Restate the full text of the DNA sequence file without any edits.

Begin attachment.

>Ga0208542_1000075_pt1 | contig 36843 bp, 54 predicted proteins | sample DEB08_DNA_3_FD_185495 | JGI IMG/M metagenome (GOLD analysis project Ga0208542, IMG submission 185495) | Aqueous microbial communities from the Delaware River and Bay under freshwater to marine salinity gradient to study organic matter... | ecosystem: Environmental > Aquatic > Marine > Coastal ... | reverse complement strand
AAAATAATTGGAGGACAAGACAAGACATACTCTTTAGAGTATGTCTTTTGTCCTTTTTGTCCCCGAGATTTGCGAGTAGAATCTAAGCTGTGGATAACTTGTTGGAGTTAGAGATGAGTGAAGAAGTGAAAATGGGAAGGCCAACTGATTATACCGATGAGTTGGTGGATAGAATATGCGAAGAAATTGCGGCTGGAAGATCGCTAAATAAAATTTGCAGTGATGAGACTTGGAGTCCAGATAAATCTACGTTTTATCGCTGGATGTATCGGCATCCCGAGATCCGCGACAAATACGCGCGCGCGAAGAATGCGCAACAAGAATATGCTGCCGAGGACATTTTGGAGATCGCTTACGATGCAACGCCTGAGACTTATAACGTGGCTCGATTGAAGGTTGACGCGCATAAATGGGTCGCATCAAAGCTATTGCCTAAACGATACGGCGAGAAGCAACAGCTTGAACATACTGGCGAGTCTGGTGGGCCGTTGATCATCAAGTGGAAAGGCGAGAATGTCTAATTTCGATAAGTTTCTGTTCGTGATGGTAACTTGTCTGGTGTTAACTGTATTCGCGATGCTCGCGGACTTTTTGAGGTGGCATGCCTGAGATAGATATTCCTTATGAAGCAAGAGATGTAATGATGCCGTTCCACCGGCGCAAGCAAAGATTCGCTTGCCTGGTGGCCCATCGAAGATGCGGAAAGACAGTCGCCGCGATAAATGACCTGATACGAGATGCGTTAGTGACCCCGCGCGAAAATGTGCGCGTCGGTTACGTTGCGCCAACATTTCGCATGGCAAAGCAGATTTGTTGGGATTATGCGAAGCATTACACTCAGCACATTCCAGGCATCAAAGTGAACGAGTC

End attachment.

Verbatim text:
>Ga0208542_1000075_pt1 | contig 36843 bp, 54 predicted proteins | sample DEB08_DNA_3_FD_185495 | JGI IMG/M metagenome (GOLD analysis project Ga0208542, IMG submission 185495) | Aqueous microbial communities from the Delaware River and Bay under freshwater to marine salinity gradient to study organic matter... | ecosystem: Environmental > Aquatic > Marine > Coastal ... | reverse complement strand
AAAATAATTGGAGGACAAGACAAGACATACTCTTTAGAGTATGTCTTTTGTCCTTTTTGTCCCCGAGATTTGCGAGTAGAATCTAAGCTGTGGATAACTTGTTGGAGTTAGAGATGAGTGAAGAAGTGAAAATGGGAAGGCCAACTGATTATACCGATGAGTTGGTGGATAGAATATGCGAAGAAATTGCGGCTGGAAGATCGCTAAATAAAATTTGCAGTGATGAGACTTGGAGTCCAGATAAATCTACGTTTTATCGCTGGATGTATCGGCATCCCGAGATCCGCGACAAATACGCGCGCGCGAAGAATGCGCAACAAGAATATGCTGCCGAGGACATTTTGGAGATCGCTTACGATGCAACGCCTGAGACTTATAACGTGGCTCGATTGAAGGTTGACGCGCATAAATGGGTCGCATCAAAGCTATTGCCTAAACGATACGGCGAGAAGCAACAGCTTGAACATACTGGCGAGTCTGGTGGGCCGTTGATCATCAAGTGGAAAGGCGAGAATGTCTAATTTCGATAAGTTTCTGTTCGTGATGGTAACTTGTCTGGTGTTAACTGTATTCGCGATGCTCGCGGACTTTTTGAGGTGGCATGCCTGAGATAGATATTCCTTATGAAGCAAGAGATGTAATGATGCCGTTCCACCGGCGCAAGCAAAGATTCGCTTGCCTGGTGGCCCATCGAAGATGCGGAAAGACAGTCGCCGCGATAAATGACCTGATACGAGATGCGTTAGTGACCCCGCGCGAAAATGTGCGCGTCGGTTACGTTGCGCCAACATTTCGCATGGCAAAGCAGATTTGTTGGGATTATGCGAAGCATTACACTCAGCACATTCCAGGCATCAAAGTGAACGAGTC